VI.

Defendant contests the seven-year sentence imposed on the child endangerment conviction and the sentencing procedure, contending that the sentencing judge (1) improperly accepted a community impact statement, (2) erred refusing to recuse himself because he lived in the community where the kidnapping had occurred, and (3) failed to properly determine and consider the aggravating and mitigating factors.

A. The Community Impact Statement.

Defense counsel objected to the community impact statement offered by the State because: (1) there was no legal authority for its introduction; (2) the sentencing judge had resided in Spring Lake for forty-eight years and thus himself"would be a victim of this crime;" and (3) it pertained only to the kidnapping conviction, and was irrelevant to the child endangerment conviction. The judge admitted the statement over defendant's objection, stating he was"of the opinion that this particular offense affects everyone in the State of New Jersey, not only in the Town of Spring Lake." Spring Lake Police Chief Robert Dawson read the community impact statement during the sentencing proceeding. He noted that the kidnapping instigated"a statewide manhunt" involving hundreds of federal, state, county and local detectives and attracted extensive media coverage. Chief Dawson said that the community had become cautious and described new child-safety programs and efforts that had been implemented. He concluded by stating that defendant"not only removed the innocence and freedom enjoyed by an unsuspecting six year old girl, but those of an entire community."

After considering the issue, the judge then agreed with defendant's position that the statement was"of no moment" because it pertained only to the kidnapping conviction, stating that the Chief's statement"will have no impact on the sentence [for kidnapping] because it's already been agreed upon." Because the judge did not consider the statement in deciding the sentence for child endangerment, which is the only sentence to which defendant objects, any error in admitting the statement was clearly incapable of producing an unjust result and was thus harmless. See Rule 2:10-2.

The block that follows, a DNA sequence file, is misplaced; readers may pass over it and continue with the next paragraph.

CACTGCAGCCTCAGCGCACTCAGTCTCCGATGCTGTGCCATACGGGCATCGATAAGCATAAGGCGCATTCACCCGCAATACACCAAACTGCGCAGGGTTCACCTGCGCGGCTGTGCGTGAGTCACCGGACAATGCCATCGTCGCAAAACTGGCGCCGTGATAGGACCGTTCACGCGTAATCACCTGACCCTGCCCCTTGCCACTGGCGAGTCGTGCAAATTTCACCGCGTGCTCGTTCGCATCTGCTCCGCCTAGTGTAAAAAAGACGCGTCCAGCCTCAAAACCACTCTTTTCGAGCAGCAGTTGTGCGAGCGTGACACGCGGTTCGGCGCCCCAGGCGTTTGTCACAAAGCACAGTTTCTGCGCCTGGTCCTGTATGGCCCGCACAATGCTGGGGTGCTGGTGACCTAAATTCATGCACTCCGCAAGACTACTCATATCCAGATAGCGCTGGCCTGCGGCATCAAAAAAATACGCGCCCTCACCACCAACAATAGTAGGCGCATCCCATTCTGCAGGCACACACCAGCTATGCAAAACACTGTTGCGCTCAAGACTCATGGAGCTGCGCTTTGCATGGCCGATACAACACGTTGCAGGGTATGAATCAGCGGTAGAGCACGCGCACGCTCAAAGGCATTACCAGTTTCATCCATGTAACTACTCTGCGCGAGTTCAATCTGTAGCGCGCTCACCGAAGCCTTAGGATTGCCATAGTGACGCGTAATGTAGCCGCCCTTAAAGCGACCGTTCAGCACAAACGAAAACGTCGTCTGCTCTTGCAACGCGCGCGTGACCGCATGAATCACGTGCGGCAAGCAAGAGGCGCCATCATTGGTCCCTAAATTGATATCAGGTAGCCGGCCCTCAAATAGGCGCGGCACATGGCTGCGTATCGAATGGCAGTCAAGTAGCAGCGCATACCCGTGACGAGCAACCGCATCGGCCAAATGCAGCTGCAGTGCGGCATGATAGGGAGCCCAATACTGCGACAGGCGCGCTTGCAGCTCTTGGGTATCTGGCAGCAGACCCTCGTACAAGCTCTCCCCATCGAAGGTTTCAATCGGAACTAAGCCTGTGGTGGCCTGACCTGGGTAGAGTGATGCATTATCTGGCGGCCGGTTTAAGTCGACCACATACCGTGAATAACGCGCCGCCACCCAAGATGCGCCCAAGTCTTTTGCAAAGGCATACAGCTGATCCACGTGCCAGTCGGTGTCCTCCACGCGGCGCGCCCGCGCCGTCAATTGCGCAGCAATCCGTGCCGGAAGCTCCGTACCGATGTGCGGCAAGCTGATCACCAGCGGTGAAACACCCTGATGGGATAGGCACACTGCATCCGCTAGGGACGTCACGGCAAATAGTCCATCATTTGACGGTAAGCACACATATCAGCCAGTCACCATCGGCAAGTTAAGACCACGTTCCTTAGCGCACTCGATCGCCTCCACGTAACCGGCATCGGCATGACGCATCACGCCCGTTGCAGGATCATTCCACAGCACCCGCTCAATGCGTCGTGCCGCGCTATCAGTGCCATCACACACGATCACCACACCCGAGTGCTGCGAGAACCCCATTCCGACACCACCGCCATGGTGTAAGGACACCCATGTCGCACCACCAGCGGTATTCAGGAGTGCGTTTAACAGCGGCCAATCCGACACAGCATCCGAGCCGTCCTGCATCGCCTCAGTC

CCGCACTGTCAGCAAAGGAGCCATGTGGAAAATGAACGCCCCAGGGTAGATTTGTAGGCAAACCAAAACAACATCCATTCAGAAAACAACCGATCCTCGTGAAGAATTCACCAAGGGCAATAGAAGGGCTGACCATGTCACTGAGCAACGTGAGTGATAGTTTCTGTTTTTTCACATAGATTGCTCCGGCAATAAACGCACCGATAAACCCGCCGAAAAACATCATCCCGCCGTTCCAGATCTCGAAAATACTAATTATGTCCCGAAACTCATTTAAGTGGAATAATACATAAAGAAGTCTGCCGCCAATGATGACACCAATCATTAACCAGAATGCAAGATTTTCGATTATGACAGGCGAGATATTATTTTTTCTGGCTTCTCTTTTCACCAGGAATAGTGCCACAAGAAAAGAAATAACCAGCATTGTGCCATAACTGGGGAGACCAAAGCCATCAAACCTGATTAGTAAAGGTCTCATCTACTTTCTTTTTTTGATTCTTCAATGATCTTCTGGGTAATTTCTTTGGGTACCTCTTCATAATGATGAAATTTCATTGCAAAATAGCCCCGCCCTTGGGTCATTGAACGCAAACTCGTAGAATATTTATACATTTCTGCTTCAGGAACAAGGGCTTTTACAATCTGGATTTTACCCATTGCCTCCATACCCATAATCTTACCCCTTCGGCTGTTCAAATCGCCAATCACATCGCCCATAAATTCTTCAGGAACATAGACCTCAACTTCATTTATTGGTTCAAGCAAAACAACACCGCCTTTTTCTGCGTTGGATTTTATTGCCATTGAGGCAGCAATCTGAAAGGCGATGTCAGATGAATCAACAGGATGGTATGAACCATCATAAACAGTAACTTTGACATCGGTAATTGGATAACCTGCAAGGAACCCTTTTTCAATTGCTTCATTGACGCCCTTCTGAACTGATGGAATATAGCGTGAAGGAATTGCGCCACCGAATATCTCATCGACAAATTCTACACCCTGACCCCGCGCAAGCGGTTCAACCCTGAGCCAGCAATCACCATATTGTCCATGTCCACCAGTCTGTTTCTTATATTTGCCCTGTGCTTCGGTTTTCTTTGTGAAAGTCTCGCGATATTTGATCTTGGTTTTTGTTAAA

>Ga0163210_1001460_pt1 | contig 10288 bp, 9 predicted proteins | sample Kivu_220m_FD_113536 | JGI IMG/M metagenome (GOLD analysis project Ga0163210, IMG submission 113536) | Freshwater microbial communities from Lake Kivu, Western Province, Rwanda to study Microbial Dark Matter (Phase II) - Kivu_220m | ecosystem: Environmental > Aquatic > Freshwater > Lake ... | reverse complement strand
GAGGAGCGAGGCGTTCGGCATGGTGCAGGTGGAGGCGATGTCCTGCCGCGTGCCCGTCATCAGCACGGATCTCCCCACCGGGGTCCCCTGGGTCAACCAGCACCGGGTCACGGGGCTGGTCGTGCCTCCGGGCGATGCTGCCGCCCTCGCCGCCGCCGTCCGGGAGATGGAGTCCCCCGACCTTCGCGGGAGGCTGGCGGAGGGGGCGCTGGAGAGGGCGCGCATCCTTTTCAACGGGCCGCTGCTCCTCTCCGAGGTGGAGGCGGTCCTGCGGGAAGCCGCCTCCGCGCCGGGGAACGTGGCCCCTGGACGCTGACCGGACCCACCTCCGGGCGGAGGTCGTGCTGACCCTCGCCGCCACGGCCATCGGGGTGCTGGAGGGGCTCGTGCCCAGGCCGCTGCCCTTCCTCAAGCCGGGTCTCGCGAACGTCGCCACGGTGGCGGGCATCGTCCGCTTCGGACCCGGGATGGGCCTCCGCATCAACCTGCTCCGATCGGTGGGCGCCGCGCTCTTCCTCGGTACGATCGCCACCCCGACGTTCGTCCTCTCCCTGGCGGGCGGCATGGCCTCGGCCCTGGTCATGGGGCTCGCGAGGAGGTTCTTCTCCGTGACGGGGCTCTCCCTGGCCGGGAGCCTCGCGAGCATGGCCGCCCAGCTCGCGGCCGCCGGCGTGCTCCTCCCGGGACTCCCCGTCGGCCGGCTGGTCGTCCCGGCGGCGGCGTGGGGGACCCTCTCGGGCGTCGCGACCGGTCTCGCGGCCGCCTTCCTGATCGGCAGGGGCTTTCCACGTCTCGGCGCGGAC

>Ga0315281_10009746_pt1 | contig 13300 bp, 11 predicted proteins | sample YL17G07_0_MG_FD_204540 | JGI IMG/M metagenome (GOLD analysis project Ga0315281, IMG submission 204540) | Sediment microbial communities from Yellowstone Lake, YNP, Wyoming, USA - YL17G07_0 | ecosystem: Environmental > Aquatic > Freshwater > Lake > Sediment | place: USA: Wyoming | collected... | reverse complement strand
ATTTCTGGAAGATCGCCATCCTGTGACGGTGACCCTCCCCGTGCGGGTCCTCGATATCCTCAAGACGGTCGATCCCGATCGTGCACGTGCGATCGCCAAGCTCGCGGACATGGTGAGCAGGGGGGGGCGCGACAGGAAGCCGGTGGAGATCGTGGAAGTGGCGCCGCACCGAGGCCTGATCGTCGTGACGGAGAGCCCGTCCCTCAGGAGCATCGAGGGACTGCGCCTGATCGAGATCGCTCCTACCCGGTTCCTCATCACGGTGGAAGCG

B. The Refusal of the Judge to Recuse Himself.

The judge declined to recuse himself as a member of the community and therefore as a victim of the crime, stating:"If I followed that thought then I would have to recuse myself from every criminal case that occurs in the State of New Jersey."

Defendant cites to Rule 1:12-1(e) and (f), which mandate disqualification of a judge if the judge"is interested in the event of the action" or"when there is any other reason which might preclude a fair and unbiased hearing and judgment, or which might reasonably lead counsel or the parties to believe so." A party may move to disqualify a judge pursuant to Rule 1:12-2.

Because the judge did not consider the community impact statement, his status as a resident of the community could not have had any effect on his sentencing decision. Moreover, as the State correctly notes, a judge's residence in a community does not automatically disqualify that judge from hearing matters that occurred in that community. In Homann v. Torchinsky, 296 N.J. Super. 326, 338-40 (App. Div.), certif. denied, 149 N.J. 141 (1997), we held that it was unnecessary for a judge to recuse himself simply because he lived in the same town, because he did live in the same development in which he was enforcing a restrictive covenant in a deed that covered the development. We stressed that there was no evidence that the judge was prejudiced or that the restrictive covenant applied to his property. Id. at 340.

As in Homann, here, there is no evidence in the record that the judge was prejudiced, unfair or interested in the action. Any belief of defendant that the judge was biased or unfair was not objectively unreasonable. Accordingly, we conclude that the judge did not abuse his discretion by refusing to disqualify himself. State v. Marshall, 148 N.J. 89, 275-76 (1997) (declining to disqualify a trial judge in the absence of a showing of prejudice or potential bias), cert. denied, 522 U.S. 850, 118 S. Ct. 140, 139 L. Ed. 2d 88 (1997).